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Determinacy with Capital Adjustment Costs and Sector-Specific Externalities

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  • Herrendorf, Berthold
  • Valentinyi, Akos

Abstract

This Paper explores the stability properties of the steady state in the standard two-sector real business cycle model with a sector-specific externality in the capital-producing sector. When the steady state is stable then equilibrium is indeterminate and stable sunspots are possible. We find that capital adjustment costs of any size preclude stable sunspots for every empirically plausible specification of the model parameters. More specifically, we show that when capital adjustment costs of any size are considered, a necessary condition for the existence of stable sunspots is an upward-sloping labour demand curve in the capital-producing sector, which in turn requires an implausibly strong externality. This result contrasts sharply with the standard result that when we abstract from capital adjustment costs, stable sunspots occur in the two-sector model for a wide range of plausible parameter values.

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Bibliographic Info

Paper provided by C.E.P.R. Discussion Papers in its series CEPR Discussion Papers with number 2665.

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Date of creation: Jan 2001
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Handle: RePEc:cpr:ceprdp:2665

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Keywords: Capital Adjustment Costs; Determinacy; Indeterminacy; Sector-Specific Externalities; Sunspots;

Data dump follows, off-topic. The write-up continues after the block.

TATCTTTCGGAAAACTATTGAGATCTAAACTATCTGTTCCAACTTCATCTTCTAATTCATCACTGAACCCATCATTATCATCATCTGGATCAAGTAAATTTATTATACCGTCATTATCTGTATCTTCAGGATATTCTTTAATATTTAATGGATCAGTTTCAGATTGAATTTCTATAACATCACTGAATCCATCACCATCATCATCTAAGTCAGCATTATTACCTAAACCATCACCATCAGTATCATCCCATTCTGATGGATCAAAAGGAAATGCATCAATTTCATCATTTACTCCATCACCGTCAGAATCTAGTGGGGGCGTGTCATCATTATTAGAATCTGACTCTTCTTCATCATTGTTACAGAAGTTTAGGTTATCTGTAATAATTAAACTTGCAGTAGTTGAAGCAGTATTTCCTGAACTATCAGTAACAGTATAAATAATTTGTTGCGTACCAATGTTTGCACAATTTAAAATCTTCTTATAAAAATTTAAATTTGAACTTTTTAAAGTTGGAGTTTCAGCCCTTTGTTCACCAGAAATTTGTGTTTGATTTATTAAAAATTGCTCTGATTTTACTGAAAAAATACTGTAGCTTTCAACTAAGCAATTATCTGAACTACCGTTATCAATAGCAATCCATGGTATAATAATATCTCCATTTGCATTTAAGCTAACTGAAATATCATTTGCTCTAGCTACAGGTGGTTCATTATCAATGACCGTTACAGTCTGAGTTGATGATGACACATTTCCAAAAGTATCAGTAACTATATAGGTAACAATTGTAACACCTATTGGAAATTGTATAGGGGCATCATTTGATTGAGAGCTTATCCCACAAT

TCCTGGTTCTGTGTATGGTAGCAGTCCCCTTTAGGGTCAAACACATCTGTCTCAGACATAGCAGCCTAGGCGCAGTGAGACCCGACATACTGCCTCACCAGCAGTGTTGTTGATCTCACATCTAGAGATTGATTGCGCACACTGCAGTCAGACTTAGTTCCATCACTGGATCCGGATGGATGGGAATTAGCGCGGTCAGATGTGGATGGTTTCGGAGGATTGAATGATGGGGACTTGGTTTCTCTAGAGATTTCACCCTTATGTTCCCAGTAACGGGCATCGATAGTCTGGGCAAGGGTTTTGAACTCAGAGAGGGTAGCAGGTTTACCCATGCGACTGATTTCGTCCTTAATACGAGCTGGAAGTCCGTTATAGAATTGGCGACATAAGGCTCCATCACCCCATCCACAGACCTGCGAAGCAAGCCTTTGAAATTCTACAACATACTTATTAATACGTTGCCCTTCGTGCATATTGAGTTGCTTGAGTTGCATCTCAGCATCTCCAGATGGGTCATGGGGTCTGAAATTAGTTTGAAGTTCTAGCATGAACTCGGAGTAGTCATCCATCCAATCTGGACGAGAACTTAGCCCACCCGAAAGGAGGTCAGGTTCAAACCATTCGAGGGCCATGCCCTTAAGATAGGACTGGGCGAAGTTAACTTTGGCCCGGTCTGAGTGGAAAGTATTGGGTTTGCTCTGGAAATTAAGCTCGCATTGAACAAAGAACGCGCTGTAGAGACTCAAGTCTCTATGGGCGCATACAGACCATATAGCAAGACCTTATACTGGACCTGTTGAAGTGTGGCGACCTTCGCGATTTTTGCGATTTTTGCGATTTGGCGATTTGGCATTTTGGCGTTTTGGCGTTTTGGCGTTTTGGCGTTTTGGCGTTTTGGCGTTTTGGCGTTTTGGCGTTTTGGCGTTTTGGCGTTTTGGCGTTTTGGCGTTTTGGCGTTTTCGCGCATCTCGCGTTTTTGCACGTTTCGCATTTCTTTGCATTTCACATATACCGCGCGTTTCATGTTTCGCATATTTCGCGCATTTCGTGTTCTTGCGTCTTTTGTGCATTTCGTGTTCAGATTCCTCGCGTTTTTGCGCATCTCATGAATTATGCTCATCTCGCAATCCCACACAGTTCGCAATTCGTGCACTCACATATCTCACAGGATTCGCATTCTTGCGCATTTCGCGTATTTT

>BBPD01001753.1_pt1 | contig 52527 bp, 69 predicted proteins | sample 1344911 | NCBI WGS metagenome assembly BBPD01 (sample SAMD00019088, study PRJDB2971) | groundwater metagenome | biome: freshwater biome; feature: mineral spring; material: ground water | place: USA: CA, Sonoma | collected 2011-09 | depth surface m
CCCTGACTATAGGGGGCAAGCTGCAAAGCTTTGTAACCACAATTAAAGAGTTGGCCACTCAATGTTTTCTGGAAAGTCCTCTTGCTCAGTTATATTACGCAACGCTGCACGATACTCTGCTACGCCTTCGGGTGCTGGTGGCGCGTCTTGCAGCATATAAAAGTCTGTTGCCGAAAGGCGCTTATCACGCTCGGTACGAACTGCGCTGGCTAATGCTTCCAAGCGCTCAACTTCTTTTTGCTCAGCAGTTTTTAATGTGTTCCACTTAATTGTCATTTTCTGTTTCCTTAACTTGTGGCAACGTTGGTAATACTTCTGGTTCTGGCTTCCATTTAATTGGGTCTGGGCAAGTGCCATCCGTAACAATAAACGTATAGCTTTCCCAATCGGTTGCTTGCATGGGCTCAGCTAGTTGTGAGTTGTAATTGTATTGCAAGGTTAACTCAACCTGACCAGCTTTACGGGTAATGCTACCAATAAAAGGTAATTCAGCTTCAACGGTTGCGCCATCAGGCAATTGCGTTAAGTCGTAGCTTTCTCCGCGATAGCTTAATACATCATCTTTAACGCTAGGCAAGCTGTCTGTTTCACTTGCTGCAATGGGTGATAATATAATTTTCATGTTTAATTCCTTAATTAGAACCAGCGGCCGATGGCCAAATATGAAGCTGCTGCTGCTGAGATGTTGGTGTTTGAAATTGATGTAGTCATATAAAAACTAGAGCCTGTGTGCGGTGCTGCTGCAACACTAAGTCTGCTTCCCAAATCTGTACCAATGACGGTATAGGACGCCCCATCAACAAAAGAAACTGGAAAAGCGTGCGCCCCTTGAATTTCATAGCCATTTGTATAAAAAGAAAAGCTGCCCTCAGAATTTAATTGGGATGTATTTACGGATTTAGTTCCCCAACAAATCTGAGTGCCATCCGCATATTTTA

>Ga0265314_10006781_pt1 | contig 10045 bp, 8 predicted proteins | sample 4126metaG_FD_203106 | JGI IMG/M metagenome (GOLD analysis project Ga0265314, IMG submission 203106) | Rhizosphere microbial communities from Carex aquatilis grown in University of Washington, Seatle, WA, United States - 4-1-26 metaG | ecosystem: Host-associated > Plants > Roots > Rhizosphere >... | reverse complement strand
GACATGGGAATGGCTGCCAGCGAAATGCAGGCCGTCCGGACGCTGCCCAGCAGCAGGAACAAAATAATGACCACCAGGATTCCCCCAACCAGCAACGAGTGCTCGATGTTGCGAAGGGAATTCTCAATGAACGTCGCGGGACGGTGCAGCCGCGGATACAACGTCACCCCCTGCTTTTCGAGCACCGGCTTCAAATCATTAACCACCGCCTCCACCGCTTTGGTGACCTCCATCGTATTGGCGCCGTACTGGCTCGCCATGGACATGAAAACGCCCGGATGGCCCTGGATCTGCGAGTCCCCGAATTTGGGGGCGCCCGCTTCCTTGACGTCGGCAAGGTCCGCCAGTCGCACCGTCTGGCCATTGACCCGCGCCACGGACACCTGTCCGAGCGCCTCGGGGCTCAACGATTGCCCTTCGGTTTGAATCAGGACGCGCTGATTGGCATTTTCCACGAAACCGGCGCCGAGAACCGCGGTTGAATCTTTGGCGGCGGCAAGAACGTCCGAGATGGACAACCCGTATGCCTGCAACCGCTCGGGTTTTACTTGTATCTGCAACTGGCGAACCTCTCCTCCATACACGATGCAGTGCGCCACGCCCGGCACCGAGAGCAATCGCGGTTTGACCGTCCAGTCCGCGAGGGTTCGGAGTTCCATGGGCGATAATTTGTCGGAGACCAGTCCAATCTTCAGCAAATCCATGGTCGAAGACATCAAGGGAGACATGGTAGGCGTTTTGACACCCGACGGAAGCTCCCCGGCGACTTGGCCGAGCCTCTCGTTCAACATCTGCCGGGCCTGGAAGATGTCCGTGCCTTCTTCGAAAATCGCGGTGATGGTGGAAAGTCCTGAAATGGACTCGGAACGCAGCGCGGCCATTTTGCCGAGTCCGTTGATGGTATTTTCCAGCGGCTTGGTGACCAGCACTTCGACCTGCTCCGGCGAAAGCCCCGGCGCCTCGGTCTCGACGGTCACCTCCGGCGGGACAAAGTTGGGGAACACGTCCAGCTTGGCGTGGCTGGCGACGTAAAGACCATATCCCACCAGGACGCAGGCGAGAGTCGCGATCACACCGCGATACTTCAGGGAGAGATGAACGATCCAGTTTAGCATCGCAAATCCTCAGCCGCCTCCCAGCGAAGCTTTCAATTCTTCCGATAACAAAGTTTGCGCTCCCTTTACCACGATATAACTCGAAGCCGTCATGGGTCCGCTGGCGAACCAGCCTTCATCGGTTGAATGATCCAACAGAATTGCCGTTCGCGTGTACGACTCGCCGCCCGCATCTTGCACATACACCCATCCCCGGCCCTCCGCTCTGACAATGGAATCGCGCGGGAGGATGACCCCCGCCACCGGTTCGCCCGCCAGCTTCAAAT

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  1. Gali, J., 1992. "Local Externalities, Convex Adjustment Costs and Sunspot Equilibria," Papers 92-07, Columbia - Graduate School of Business.
  2. Ortigueira, Salvador & Santos, Manuel S, 1997. "On the Speed of Convergence in Endogenous Growth Models," American Economic Review, American Economic Association, vol. 87(3), pages 383-99, June.
  3. Michele Boldrin & Aldo Rustichini, 2010. "Growth and Indeterminacy in Dynamic Models with Externalities," Levine's Working Paper Archive 1382, David K. Levine.
  4. Howitt, P. & Mcfee, R.P., 1990. "Animal Spirits," UWO Department of Economics Working Papers 9005, University of Western Ontario, Department of Economics.
  5. Andrew B. Abel, 1988. "Consumption and Investment," NBER Working Papers 2580, National Bureau of Economic Research, Inc.
  6. Frankel, David M. & Pauzner, Ady, 2000. "Resolving Indeterminacy in Dynamic Settings: The Role of Shocks," Staff General Research Papers 11924, Iowa State University, Department of Economics.
  7. Michele Boldrin & Lawrence J. Christiano & Jonas D.M. Fisher, 1999. "Habit persistence, asset returns and the business cycles," Working Paper Series WP-99-14, Federal Reserve Bank of Chicago.
  8. Burnside, A Craig & Eichenbaum, Martin & Rebelo, Sérgio, 1995. "Capital Utilization and Returns to Scale," CEPR Discussion Papers 1221, C.E.P.R. Discussion Papers.
  9. Susanto Basu & John G. Fernald, 1996. "Returns to scale in U.S. production: estimates and implications," International Finance Discussion Papers 546, Board of Governors of the Federal Reserve System (U.S.).
  10. Bartelsman, Eric J & Caballero, Ricardo J & Lyons, Richard K, 1994. "Customer- and Supplier-Driven Externalities," American Economic Review, American Economic Association, vol. 84(4), pages 1075-84, September.
  11. Jinill Kim, 1998. "Indeterminacy and investment adjustment costs," Finance and Economics Discussion Series 1998-38, Board of Governors of the Federal Reserve System (U.S.).
  12. Harrison, Sharon G. & Weder, Mark, 2002. "Tracing externalities as sources of indeterminacy," Journal of Economic Dynamics and Control, Elsevier, vol. 26(5), pages 851-867, May.
  13. Cass, David & Shell, Karl, 1983. "Do Sunspots Matter?," Journal of Political Economy, University of Chicago Press, vol. 91(2), pages 193-227, April.
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Cited by:
  1. Karp, Larry & Paul, Thierry, 2007. "Indeterminacy with environmental and labor dynamics," Structural Change and Economic Dynamics, Elsevier, vol. 18(1), pages 100-119, March.

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